If you think the wheels of justice in South Carolina grind slowly now, you should know that they can go even more slowly. And they likely will if the Legislature fails to increase the number of judges.
The House of Representatives approved a budget proposal that includes $2.9 million to pay for six more family court judges and three more circuit court judges. The budget bill being discussed in the Senate maintains the funding. Those judicial seats are essential for justice to be dealt efficiently and in a timely fashion.
Unfortunately, Sen. Harvey Peeler, R-Cherokee, is gumming things up. Before more judges are sworn in, the Legislature must pass a separate bill to create their positions. Mr. Peeler says judges are not among the things that the state needs most, and he is threatening to block the bill.
Perhaps he will be persuaded by these disturbing facts:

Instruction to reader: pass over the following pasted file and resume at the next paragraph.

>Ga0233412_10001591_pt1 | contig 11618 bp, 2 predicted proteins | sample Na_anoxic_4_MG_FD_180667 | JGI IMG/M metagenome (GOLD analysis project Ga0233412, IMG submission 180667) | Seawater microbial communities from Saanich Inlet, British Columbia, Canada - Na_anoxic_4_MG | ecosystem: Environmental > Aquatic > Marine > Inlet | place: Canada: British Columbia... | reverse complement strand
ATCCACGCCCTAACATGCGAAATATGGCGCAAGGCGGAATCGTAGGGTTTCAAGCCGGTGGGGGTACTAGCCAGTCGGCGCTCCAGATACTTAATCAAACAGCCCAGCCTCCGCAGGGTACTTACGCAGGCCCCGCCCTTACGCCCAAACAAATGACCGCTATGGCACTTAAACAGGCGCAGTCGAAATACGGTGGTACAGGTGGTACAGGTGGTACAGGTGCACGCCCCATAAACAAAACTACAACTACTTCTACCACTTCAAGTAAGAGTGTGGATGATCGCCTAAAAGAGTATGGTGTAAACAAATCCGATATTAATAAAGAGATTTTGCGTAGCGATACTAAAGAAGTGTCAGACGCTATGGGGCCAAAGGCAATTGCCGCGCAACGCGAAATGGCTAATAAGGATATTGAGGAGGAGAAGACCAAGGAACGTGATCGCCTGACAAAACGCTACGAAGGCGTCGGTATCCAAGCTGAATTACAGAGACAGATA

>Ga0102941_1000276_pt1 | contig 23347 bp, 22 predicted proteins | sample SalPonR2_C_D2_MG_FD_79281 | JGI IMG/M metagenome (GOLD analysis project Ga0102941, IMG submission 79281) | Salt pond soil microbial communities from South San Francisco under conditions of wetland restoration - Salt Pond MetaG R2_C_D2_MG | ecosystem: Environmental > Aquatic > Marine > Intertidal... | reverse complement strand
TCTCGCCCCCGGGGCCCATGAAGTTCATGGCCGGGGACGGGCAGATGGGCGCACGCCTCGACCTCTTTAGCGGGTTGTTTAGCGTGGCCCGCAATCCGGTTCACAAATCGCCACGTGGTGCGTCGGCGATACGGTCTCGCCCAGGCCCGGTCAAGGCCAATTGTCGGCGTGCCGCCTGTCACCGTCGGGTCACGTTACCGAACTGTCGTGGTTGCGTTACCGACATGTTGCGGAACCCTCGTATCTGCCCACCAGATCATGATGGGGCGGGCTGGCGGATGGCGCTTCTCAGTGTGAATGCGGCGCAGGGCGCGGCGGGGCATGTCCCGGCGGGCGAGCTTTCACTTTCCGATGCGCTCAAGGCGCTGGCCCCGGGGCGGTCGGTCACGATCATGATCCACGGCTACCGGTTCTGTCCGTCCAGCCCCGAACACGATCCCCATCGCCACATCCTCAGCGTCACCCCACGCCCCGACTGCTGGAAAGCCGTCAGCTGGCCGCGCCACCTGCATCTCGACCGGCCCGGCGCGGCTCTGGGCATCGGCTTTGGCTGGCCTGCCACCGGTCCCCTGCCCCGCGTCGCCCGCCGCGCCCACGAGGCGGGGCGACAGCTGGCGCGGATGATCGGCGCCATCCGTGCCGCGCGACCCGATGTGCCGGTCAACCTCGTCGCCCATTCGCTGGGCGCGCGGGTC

¦ South Carolina has fewer judges per capita than any other state — one for every 100,000 people.
¦ Each judge averages 5,011 new cases a year. That’s almost three times the national average of 1,791.
¦ The state has not added any new judges since 1997, despite an annual request from Chief Justice Jean Toal.
Without additional judges, the ill effects will be felt beyond the courtroom where citizens have longer to wait for their cases to be heard. As Judge Toal told the Legislature in February, the courts also play an important role in economic development, like bringing in Amazon, BMW, Boeing, Bridgestone/Firestone, Continental Tires and Michelin.
Businesses expect a fair and timely resolution to legal disputes, and absent that opportunity, they might not be so inclined to locate in South Carolina.
Mrs. Toal took the high road in comments to The State newspaper, saying Sen. Peeler’s hesitation is appropriate. Analyzing the issue carefully is “what thoughtful people are supposed to do.”
There is little question that analysis will show that the state needs more judges on the bench to ensure justice, to enhance the state’s allure to business and simply to do the right thing for the courts.